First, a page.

Body psychotherapy uses the skills of attention to the body to deepen awareness of ourselves as a body. Its premise is that the very act of directing attention to our bodies creates a movement connecting body and soul, and between emotions, sensations and thoughts. Developing a felt sense helps us experience ourselves as mind-body, and the more we embody our physical experiences, the greater our chances of releasing physical and mental fixations. This happens because alongside cognitive-affective language, as a result of this process, we have more than language to help us in creating change and movement. Thus, the main skill in body psychotherapy does not pertain to any kind of therapeutic intervention, but rather to therapeutic positioning characterized by an active and alert curiosity about somatic processes occurring in the patient, the therapist and the dyadic space between them. (Rolef Ben-Shahar, 2013).
Body psychotherapy is based on the understanding that there is no living human body without a soul – no soma without psycho, and thus, when we approach the human body we approach the soul as well. The same tools that are appropriate for talk therapy are also appropriate, with some changes, to the body-oriented approach. This is a key distinction between body psychotherapists and other therapists who work with the body. Like other psychotherapists, body-focused psychotherapists are aware of all the different ways in which humans resist, avoid, deny, attack, distort, and erase deep connections with themselves and each other. Therefore, they understand that the assumption that patients want to cooperate, “recover”, or improve can sometimes be a serious mistake. They understand the winding ways of human will. (Totton, 2003)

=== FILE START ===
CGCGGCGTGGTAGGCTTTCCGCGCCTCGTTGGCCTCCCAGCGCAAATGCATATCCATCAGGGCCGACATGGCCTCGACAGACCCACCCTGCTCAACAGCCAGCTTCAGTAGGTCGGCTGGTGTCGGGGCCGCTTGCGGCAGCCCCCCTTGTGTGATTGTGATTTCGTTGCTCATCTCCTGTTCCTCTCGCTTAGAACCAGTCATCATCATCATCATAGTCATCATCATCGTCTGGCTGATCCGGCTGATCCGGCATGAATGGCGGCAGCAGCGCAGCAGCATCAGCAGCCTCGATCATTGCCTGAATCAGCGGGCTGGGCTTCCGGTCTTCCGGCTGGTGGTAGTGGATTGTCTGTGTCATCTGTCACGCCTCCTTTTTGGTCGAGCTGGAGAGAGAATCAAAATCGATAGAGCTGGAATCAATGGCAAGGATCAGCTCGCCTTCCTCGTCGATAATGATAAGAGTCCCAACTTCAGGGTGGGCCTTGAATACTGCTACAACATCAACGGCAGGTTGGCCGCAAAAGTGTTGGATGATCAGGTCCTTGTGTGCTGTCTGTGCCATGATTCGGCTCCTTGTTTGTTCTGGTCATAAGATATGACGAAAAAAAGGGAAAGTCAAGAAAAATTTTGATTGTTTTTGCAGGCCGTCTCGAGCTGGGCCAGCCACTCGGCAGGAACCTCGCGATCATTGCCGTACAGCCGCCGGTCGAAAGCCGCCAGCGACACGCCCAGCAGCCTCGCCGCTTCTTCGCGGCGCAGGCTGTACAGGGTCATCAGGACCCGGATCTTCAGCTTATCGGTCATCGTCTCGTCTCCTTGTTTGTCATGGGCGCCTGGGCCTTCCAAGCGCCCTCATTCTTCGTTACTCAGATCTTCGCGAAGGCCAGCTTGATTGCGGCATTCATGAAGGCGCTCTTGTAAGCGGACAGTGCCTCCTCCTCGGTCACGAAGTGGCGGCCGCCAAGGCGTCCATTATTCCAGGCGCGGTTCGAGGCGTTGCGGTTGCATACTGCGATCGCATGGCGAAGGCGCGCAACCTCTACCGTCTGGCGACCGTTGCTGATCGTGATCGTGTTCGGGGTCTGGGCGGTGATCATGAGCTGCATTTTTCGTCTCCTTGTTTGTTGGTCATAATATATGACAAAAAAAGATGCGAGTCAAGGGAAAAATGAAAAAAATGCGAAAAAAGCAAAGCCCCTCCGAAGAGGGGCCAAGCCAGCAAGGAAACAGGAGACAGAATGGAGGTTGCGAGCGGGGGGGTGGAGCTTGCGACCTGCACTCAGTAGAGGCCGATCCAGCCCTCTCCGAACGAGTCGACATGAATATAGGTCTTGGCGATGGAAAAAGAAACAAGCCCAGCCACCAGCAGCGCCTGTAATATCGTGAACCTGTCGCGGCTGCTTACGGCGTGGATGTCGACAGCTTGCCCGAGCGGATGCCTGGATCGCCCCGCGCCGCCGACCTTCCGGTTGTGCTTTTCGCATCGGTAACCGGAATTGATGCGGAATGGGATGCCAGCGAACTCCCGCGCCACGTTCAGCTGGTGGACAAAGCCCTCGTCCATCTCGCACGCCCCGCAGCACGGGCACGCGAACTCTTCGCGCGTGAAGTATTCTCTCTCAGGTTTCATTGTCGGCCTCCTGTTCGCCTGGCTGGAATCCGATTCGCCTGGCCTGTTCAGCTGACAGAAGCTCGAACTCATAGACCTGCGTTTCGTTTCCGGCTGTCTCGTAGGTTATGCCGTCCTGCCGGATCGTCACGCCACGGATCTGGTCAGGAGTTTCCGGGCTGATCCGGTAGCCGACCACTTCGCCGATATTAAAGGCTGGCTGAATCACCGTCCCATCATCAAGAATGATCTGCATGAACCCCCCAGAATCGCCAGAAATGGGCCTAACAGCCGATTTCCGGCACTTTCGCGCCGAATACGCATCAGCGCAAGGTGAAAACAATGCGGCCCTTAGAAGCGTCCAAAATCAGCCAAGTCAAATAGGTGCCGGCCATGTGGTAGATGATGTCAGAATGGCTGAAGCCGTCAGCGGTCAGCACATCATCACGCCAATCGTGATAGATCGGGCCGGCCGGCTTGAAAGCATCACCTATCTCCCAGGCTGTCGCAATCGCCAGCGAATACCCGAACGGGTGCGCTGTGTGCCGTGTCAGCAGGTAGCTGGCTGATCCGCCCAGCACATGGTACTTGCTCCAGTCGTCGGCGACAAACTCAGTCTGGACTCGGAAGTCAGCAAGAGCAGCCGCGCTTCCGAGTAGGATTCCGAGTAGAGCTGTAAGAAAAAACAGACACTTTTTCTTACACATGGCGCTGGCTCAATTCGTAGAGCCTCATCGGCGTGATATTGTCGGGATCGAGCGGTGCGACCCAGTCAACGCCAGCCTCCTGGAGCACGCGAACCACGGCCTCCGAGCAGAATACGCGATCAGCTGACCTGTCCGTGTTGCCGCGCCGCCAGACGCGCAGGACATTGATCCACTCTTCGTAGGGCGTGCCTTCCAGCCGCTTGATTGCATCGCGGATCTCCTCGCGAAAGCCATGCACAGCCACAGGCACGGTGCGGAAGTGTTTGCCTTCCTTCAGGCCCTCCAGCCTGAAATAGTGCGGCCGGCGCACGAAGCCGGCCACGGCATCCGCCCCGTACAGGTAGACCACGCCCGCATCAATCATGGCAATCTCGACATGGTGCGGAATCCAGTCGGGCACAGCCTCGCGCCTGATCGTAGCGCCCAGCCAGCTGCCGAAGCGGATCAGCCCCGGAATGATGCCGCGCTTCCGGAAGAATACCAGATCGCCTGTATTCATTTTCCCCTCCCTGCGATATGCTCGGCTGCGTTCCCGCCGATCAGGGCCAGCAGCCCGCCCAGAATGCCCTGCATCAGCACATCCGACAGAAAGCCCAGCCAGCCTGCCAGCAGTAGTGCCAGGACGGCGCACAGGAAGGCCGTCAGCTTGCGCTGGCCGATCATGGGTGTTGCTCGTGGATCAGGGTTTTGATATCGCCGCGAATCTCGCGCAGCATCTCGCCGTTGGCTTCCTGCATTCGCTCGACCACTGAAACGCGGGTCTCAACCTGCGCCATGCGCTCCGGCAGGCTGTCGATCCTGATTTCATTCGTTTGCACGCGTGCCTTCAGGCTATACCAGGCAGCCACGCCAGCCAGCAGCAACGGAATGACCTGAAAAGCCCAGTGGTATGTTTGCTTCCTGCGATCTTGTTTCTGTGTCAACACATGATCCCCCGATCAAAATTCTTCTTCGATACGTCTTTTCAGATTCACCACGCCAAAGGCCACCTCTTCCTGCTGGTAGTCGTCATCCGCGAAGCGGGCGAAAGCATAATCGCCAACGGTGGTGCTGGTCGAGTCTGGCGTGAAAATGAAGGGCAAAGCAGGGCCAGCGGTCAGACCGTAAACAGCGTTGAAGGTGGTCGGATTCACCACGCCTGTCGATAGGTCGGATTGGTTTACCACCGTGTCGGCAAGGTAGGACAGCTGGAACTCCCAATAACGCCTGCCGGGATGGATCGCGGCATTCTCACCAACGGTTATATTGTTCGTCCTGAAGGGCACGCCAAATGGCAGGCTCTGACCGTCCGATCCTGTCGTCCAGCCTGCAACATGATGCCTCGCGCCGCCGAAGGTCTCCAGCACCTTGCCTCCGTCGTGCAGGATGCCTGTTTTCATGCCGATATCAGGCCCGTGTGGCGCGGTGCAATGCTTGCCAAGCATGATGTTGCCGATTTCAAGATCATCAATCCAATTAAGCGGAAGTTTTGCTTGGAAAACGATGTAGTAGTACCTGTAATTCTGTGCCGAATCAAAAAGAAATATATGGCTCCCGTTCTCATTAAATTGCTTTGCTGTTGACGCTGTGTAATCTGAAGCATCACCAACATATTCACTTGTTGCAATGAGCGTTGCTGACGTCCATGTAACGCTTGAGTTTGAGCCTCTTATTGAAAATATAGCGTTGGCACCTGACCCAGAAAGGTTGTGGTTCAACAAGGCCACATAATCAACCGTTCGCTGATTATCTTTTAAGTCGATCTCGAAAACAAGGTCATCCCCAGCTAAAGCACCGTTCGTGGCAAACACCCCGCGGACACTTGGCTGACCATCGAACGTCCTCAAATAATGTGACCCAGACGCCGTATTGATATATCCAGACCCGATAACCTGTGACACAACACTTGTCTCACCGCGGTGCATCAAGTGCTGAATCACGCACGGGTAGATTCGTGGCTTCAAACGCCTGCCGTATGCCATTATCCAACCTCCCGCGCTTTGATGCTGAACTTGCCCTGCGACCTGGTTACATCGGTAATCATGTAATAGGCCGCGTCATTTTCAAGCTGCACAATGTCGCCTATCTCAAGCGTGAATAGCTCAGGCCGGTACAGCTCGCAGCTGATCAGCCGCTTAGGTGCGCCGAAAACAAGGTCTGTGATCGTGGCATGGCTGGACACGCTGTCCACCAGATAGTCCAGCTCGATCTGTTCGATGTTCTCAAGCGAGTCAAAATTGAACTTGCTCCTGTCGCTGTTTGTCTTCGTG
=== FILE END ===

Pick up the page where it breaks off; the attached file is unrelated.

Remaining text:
The primary focus of body psychotherapy is the use of various techniques that involve the body, through which the dialogue between therapist and the patient, as well as the experience of therapy, can be supported. In this kind of therapy, the non-verbal elements that the patients bring to the session are also taken into account. The body functions as a mirror for emotions, thoughts and sensations, and all of these are expressed in the body’s manifestations, when the therapist directs the patient to create a conscious relationship with their body and environment (Heller, 2012).
Body psychotherapy includes a wide variety of techniques, some of which involve the body, through touch, movement and breathing. It is possible to find a connection between these techniques and certain body-oriented therapies, somatic techniques and various disciplines of holistic medicine. However, even though they involve touch and movement, all of these are still very different and distinct from body psychotherapy. That is to say, body psychotherapy and working with the body are not one and the same. (Totton, 2003).